Mu­si­cal mem­o­ries are stored in a ‘safe’ area of the brain

first heard in their late child­hood and teens. This es­tab­lished phe­nom­e­non is known as the ‘rem­i­nis­cence bump’, and it also oc­curs when peo­ple are asked to choose their favourite films, books, and even foot­ballers. Why might things we first dis­cover dur­ing this pe­riod be pre­ferred and bet­ter re­mem­bered? A pop­u­lar the­ory sug­gests that mem­o­ries from this time are im­por­tant in defining our iden­tity – who we are, what we like and where we come from. We nat­u­rally re­turn to and re­hearse these mem­o­ries more than oth­ers be­cause they sup­port our sense of self. Favourite mu­sic can of­ten be as­so­ci­ated with a ‘self-defining mem­ory’, such as a mo­ment of per­sonal dis­cov­ery or an im­por­tant tran­si­tion. These mem­o­ries tend to be par­tic­u­larly emo­tive and to have an en­dur­ing theme. A par­tic­i­pant from one of our ex­per­i­ments, a pro­fes­sional singer, said of The Sound of Mu­sic, ‘I remember watch­ing this at the age of eight and know­ing that I just wanted to be Julie An­drews – I can still re­late to those feel­ings now.’

While our mu­sic choices are of course based on the aes­thetic and emo­tional plea­sure they bring, our re­search sug­gests that pref­er­ences are partly driven by the au­to­bi­o­graph­i­cal mem­o­ries we at­tach to them. But why does mu­sic be­come so in­ti­mately en­tan­gled with our per­sonal nar­ra­tive? One clue may come from our find­ing that a large per­cent­age of mu­si­cal mem­o­ries are bound up with our re­la­tion­ships. Peo­ple of­ten re­fer to songs that their mother, fa­ther or grandparen­t used to sing around the house when they were very young, or a cas­sette that was played on every fam­ily hol­i­day, as well as hymns played at wed­dings and fu­ner­als. Some­times it will be the per­former them­selves – so­prano Josephine Barstow told Roy Plom­ley, ‘I love the trio from

Così fan tutte and I would like to hear Kiri Te Kanawa singing Fiordiligi, be­cause in my view hers is the most beau­ti­ful so­prano voice of our gen­er­a­tion, and I would love to have it with me on the desert is­land. We were in fact stu­dents to­gether at the Opera Cen­tre.’

So maybe the ca­pac­ity of mu­sic to con­nect us to peo­ple and even to as­pects of our­selves ex­plains why it is so pow­er­fully linked with our mem­o­ries. Melody, pitch, rhythm and tim­bre are fun­da­men­tal to our com­mu­ni­ca­tion of emo­tions – they sig­nal joy, sad­ness, grief, sur­prise, ex­cite­ment; they add cru­cial mean­ing to our words, and are the sub­stance of univer­sal pre-lin­guis­tic ex­pres­sions such as laugh­ter and cry­ing. In one form or an­other it is mu­sic that en­ables us to con­nect, em­pathise, build friend­ships and reg­u­late our own feel­ings. Fas­ci­nat­ing work from Carol Krumhansl, a pro­fes­sor of psy­chol­ogy at New York’s Cor­nell Univer­sity, has sug­gested that we may even have a ‘cas­cad­ing rem­i­nis­cence bump’ – not only do peo­ple pre­fer mu­sic they first ex­pe­ri­enced in their youth, but they are also in­clined to­wards mu­sic that be­longs to their par­ents’ and even grand­par­ents’ teenage years. In other words, be­cause our par­ents play their favourite mu­sic while we are grow­ing up, this same mu­sic later be­comes im­por­tant to us be­cause it con­nects us to them. I like to think that my son’s love of Rach­mani­nov stems from my Rus­sian grand­mother’s sto­ries of sit­ting on the pi­ano stool of the great man him­self.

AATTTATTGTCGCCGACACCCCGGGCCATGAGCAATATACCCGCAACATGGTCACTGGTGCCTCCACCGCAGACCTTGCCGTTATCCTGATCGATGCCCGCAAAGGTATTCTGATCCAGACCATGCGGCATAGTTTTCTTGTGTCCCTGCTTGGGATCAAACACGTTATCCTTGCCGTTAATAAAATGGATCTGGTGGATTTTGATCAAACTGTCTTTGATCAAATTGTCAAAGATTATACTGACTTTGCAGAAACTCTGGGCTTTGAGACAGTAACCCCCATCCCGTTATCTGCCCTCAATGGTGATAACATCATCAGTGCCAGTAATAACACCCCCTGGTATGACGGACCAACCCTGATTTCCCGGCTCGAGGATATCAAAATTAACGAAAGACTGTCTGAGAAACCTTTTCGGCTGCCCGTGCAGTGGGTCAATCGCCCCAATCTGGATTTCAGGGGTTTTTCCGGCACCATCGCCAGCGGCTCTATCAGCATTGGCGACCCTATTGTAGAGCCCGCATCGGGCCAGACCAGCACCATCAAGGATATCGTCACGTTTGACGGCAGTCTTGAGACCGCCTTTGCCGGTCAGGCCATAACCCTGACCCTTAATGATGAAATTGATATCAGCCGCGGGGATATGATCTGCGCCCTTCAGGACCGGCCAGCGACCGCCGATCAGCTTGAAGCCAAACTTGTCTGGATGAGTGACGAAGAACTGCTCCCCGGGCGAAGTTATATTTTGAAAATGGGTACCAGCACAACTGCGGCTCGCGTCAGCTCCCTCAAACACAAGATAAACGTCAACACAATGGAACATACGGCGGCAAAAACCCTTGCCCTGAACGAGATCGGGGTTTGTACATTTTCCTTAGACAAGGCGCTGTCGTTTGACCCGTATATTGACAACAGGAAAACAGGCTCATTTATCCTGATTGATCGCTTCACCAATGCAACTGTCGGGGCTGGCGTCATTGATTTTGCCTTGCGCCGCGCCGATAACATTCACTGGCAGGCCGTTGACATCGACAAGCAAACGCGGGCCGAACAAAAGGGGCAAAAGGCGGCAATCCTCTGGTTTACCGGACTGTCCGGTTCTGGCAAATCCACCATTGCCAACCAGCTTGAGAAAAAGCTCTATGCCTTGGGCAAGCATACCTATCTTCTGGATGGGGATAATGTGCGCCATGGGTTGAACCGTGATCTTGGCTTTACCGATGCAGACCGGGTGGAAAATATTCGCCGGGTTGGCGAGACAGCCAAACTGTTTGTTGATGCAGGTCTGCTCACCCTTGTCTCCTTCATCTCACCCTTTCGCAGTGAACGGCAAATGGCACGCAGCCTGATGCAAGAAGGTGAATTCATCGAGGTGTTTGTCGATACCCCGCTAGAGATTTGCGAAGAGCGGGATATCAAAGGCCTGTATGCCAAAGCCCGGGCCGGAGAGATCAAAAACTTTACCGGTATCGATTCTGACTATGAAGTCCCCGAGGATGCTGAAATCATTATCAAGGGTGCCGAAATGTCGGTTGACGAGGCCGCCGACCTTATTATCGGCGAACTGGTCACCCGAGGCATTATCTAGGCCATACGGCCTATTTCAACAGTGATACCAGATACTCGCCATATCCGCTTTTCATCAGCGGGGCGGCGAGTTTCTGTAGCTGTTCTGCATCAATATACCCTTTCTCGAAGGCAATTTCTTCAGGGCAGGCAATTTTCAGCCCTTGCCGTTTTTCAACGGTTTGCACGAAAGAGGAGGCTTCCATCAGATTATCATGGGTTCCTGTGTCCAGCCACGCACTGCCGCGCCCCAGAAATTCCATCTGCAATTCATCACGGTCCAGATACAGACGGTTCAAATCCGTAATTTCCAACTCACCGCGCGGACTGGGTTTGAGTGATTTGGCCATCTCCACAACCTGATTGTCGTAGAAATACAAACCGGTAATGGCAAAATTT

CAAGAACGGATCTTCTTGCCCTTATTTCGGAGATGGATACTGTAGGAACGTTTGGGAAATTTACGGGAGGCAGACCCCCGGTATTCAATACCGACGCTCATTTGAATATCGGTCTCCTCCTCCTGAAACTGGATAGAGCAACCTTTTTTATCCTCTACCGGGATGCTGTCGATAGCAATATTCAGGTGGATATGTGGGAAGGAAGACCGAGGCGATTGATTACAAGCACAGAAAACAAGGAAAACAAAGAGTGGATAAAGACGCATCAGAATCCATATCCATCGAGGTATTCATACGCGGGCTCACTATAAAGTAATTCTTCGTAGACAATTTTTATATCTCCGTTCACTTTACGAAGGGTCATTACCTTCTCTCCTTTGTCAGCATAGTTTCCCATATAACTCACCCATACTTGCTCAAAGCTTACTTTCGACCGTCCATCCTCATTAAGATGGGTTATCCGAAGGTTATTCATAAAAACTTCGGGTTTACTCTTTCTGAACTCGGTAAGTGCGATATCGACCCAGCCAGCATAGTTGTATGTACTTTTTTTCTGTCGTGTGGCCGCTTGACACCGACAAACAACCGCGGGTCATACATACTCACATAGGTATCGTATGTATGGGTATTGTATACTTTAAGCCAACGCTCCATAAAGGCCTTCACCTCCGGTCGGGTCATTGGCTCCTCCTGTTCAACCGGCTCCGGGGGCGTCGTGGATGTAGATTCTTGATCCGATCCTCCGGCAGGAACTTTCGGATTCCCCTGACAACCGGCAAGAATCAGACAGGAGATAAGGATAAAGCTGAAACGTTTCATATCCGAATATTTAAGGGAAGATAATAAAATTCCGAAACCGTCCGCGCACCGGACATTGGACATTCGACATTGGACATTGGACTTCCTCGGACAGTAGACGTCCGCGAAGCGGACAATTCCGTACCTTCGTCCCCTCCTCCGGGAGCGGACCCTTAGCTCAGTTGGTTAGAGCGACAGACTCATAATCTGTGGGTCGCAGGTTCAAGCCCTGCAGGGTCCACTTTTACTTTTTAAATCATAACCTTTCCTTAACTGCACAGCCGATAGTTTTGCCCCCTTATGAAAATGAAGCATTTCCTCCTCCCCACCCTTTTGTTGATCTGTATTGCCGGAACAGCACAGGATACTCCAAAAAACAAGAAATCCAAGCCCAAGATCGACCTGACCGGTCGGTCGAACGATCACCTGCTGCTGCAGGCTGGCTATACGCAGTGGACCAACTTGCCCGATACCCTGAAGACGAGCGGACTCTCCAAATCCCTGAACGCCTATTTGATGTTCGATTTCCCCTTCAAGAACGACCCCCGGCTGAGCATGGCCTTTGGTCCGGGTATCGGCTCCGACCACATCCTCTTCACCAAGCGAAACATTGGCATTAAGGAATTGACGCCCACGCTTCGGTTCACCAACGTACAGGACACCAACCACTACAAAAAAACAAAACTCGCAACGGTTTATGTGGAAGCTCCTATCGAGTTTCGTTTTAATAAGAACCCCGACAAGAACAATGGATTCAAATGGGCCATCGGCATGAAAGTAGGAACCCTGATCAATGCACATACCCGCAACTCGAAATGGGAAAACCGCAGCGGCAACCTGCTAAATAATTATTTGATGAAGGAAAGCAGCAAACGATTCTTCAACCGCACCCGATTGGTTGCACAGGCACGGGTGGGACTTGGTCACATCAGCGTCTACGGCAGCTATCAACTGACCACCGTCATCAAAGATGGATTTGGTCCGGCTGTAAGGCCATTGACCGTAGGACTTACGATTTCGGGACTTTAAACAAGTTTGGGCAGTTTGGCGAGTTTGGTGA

From an evo­lu­tion­ary point of view, re­la­tion­ships are es­sen­tial to hu­man sur­vival. We need fam­i­lies to sup­port us into adult­hood, and it is through com­mu­ni­ties that we find food, build shel­ter and pro­tect our­selves from dan­ger. At­tach­ment is crit­i­cally de­pen­dent on be­ing able to remember our pre­vi­ous in­ter­ac­tions and how they have made us feel. For many of us, mu­sic of­fers one of the most pow­er­ful ways to ce­ment and ex­tend re­la­tion­ships, sim­ply through its abil­ity to stim­u­late rec­ol­lec­tions of past en­coun­ters. Our the­o­ries sug­gest that the in­ti­mate as­so­ci­a­tion be­tween mu­sic and mem­o­ries de­rives from the re­mark­able way that it con­nects us to peo­ple, both in the present and through as­so­ci­a­tion with the past. If you are go­ing to be on your own on a desert is­land then how bet­ter to de­feat the soli­tude than to take your friends and fam­ily in the form of a Rach­mani­nov pi­ano con­certo, a set of old folk songs, or The

White Al­bum by The Bea­tles. Mu­sic reg­u­lates our emo­tions, it stim­u­lates our mind, but it also con­nects us to peo­ple, the pe­ri­ods, and the mo­ments that make us who we are.

sight and sounds: ac­tor Peter Sal­lis (left) as­so­ci­ated The Lark As­cend­ing with meet­ing its com­poser Vaughan Wil­liams

pieces of eight: Roy Plom­ley on Desert Is­land Discs